The bell rang, and every student, including this pale young man, slapped books closed and stood, with a scrape of chair feet, shuffling toward the door. Mr. Brown snapped immediately from his bed dream. “I’ll bring a video tomorrow,” he said. “And don’t fall asleep during it, or I’ll make you act it out yourselves.” Two or three of his students groaned at this threat, but most were already gone, mentally if not physically.

    So this was how it began. When you are Light, day and night have less meaning. The night is not needed for rest — it’s merely an annoying darkness for several hours. But a chain of days and nights is the way in which the Quick measure their journeys. This is the story of my journey back through the Quick. I would climb into flesh aagain for a chain of six days.

    I stayed shamefully close to my Mr. Brown for the rest of the day. When you cleave to a host, it is nnnnnot necessary to shadow the person from room to room. I would never follow a male host into the bath, for instance, or into the marriage bed, man or woman. I learned from the beginning how to survive. From the moment I found my first host, I had been devoted to the rules that kept my punishment at bay.

    I remembered all my hauntings clearly, but only a few images stayed with me from the time before I was Light. I remembered a man’s head on the pillow beside me. He had straw-colored hair, and when he opened his eyes, he was looking not at me but toward the window, where wind was rattling the pane. A handsome face that brought no comfort. I remembered catching a glimpse of my own eyes in the window reflection as I watched this man ride away on a black horse through the farm gate, the horizon heavy with clouds. And I remembered seeing a pair of frightened eyes looking up at me, full of tears. I could remember my name, my age, that I was a woman, but death swallowed the rest. The pain, once I was dead, was very memorable. I was deep inside the cold, smothering belly of a grave when my first haunting began. I heard her voice in the darkness reading Keats, “Ode to a Nightingale.” Icy water was burning down my throat, splintering my ribs, and my ears were filled with a sound like a demon howling, but I could hear her voice and reached for her. One desperate hand burst from the flood and caught the hem of her gown. I dragged myself, hand over hand, out of the earth and quaked at her feet, clutching her skirts, weeping muddy tears. All I knew was that I had been tortured in the blackness, and then I had escaped. Perhaps I hadn’t reached the brightness of heaven, but at least I was here, in her lamplight, safe. It took me a long time to realize that she was not reading to me; nor were her shoes spotted with mud. I held her, yet my arms did not wrinkle the folds of her dress. I cried at her feet like a wretch about to be stoned, kissing the hem of Christ’s garment, but she didn’t see me, couldn’t hear my sobs. I looked at her — a fragile face, pale but rosy at the cheeks and nose as if it were always winter around her. She had gray duck-down hair piled on her head like a bird’s nest and sharp green eyes, clever as a cat’s. She was solid and warm with a fluttering pulse. She wore a black dress with mismatched buttons, the elbows worn thin. Tiny spots of ink dotted her butter- colored shawl. The cover of the little book in her hands was embossed with the figure of a running stag. It was all real and blazing with detail. But I was shadow, light as mist, mute as the wallpaper. “Please help me,” I said to her. But deaf to me, she turned the page. “Thou wast not born for death, immortal Bird . . .” As she read aloud the familiar words, I knew what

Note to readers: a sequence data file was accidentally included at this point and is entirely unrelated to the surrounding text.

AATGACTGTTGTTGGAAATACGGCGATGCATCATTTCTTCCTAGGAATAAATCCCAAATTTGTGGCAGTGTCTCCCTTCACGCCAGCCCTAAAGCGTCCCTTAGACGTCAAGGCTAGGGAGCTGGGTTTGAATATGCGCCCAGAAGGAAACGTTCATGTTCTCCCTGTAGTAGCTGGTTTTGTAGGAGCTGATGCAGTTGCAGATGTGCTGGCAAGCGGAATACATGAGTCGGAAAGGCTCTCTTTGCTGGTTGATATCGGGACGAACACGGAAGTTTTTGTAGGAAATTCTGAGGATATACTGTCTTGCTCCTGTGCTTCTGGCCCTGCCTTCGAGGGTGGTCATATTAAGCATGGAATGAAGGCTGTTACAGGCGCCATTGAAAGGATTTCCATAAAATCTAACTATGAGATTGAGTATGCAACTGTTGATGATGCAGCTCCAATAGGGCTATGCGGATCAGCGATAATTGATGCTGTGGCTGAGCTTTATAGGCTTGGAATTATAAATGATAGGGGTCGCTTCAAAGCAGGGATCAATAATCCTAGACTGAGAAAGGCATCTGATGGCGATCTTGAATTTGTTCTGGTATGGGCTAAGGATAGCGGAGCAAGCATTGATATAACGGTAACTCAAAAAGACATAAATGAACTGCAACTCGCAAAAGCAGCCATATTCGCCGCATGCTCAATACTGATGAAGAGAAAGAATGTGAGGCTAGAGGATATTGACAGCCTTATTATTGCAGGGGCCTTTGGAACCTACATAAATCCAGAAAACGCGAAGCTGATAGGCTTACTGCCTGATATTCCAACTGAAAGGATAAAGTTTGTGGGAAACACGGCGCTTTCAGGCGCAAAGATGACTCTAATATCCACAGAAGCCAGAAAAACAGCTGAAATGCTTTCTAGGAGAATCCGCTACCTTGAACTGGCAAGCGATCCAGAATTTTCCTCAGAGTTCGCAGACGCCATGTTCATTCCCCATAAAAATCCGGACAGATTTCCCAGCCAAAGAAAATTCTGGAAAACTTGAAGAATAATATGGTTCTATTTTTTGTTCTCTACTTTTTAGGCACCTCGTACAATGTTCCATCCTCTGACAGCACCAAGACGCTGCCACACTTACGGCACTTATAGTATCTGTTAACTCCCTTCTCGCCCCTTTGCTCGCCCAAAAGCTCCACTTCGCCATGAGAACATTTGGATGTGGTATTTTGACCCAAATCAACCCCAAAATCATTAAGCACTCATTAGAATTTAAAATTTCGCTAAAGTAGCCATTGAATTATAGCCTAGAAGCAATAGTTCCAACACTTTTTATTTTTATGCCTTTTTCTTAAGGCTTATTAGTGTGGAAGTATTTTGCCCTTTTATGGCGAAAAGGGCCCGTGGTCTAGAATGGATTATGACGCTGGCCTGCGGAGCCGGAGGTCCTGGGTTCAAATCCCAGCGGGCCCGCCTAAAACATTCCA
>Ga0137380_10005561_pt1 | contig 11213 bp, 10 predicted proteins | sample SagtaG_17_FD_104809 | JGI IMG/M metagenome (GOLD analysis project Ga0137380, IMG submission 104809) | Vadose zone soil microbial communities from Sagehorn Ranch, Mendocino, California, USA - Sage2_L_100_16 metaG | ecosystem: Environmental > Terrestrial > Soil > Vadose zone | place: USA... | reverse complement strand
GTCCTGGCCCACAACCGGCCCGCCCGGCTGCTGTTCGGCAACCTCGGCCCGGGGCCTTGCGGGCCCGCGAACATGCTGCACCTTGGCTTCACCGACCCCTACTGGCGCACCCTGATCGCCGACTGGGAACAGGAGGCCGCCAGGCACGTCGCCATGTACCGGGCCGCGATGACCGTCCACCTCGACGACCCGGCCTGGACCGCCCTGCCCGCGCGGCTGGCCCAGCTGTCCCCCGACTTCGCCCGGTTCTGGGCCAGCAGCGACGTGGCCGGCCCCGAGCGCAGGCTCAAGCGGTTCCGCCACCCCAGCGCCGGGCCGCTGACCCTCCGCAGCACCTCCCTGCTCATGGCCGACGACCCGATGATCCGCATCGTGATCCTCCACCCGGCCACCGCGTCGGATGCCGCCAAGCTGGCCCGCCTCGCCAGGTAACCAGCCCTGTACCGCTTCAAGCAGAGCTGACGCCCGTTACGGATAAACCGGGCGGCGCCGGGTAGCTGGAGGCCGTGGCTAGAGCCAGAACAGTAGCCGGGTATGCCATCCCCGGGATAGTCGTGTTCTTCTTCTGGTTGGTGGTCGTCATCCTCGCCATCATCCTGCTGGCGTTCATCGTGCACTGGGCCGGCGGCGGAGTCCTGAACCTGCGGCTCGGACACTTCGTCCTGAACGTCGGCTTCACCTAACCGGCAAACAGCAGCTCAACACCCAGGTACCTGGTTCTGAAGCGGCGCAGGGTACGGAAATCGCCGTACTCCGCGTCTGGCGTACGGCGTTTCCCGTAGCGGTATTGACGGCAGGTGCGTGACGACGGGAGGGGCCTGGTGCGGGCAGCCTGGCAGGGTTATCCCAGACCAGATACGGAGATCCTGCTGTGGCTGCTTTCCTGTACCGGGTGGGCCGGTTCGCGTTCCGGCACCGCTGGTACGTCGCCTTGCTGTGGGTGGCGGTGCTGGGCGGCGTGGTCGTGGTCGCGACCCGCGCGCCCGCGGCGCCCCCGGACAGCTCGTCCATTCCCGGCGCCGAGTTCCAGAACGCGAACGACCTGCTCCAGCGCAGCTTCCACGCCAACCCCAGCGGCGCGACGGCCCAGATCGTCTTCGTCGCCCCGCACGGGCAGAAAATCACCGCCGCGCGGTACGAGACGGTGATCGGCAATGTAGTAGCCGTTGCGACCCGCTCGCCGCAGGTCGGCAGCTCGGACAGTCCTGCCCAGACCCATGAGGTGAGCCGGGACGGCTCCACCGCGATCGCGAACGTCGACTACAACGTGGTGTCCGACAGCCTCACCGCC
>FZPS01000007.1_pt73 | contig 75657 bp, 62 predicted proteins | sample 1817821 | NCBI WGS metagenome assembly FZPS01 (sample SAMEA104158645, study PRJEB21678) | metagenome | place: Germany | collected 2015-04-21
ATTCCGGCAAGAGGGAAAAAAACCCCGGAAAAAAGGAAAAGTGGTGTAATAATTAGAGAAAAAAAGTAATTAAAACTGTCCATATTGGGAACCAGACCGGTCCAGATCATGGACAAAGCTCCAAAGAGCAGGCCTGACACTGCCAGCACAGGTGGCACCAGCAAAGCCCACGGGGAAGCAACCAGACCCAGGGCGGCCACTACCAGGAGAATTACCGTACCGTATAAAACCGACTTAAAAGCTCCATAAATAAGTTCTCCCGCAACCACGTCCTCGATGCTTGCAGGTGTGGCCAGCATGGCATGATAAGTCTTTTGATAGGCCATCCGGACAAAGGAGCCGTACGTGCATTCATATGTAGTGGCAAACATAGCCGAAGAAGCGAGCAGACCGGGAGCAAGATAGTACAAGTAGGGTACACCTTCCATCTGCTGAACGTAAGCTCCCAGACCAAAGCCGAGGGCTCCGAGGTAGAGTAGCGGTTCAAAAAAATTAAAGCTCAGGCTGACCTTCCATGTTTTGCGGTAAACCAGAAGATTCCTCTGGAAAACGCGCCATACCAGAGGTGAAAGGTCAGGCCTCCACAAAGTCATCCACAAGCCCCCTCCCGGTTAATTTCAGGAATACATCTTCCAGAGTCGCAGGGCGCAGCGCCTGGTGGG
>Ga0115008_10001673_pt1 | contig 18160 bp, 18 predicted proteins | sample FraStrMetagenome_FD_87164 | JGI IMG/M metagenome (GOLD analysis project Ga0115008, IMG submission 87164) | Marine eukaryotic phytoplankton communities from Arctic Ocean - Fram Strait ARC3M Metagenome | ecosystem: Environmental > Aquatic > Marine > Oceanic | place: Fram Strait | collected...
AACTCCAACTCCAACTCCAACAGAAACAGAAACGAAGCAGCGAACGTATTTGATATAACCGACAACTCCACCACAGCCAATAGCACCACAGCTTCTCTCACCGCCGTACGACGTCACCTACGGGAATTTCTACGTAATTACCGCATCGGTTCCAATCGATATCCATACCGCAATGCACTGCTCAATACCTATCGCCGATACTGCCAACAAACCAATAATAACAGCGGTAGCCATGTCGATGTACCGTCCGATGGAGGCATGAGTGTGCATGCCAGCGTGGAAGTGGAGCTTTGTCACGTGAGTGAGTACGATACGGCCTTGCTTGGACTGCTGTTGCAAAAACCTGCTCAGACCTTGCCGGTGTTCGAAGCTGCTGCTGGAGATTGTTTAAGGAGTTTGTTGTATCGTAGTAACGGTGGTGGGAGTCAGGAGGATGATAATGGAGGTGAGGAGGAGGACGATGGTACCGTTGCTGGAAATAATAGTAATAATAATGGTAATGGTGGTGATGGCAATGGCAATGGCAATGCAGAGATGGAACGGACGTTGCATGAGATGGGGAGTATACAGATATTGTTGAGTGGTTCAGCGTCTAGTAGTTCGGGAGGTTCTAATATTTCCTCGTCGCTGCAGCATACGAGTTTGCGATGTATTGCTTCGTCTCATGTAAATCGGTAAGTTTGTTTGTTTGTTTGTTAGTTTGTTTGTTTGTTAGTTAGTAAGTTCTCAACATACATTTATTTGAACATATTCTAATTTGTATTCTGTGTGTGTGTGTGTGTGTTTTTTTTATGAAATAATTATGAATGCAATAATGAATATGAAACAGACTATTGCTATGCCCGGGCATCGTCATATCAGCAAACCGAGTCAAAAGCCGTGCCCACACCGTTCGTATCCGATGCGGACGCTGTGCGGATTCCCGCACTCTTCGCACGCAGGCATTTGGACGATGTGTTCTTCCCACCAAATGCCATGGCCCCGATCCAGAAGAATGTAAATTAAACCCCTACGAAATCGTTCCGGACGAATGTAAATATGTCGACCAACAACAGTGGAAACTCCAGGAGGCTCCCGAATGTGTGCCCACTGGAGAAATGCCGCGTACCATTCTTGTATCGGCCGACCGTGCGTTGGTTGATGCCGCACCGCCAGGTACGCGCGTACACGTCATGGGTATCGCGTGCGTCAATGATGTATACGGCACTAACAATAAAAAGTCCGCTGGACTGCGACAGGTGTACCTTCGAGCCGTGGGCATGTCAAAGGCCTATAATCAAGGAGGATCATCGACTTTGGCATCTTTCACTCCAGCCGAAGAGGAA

• "Whitcomb writes with a grace that befits Helen’s more modulated world while depicting contemporary society with sharp insight. In the subgenre of dead-narrator tales, this book shows the engaging possibilities of immortality–complete with a twist at the end that wholly satisfies." --School Library Journal School Library Journal

    "A highly senual, supernatural story of two spirits caught in purgatory. . . . Mesmerizing." --Publishers Weekly Publishers Weekly

    "Whitcomb is generous with atmospheric detail . . . and she creatively pulls together a dramatic and compelling plot that cleverly grants rebellious teen romance a timeless grandeur." --The Bulletin Bulletin of the Center for Children's Books

    "[An] original, opinionated, sexy, and romantic novel of the afterlife." —Horn Book Horn Book

    "Whitcomb writes beautifully . . . this will be irresistible to teens." ––Booklist Booklist, ALA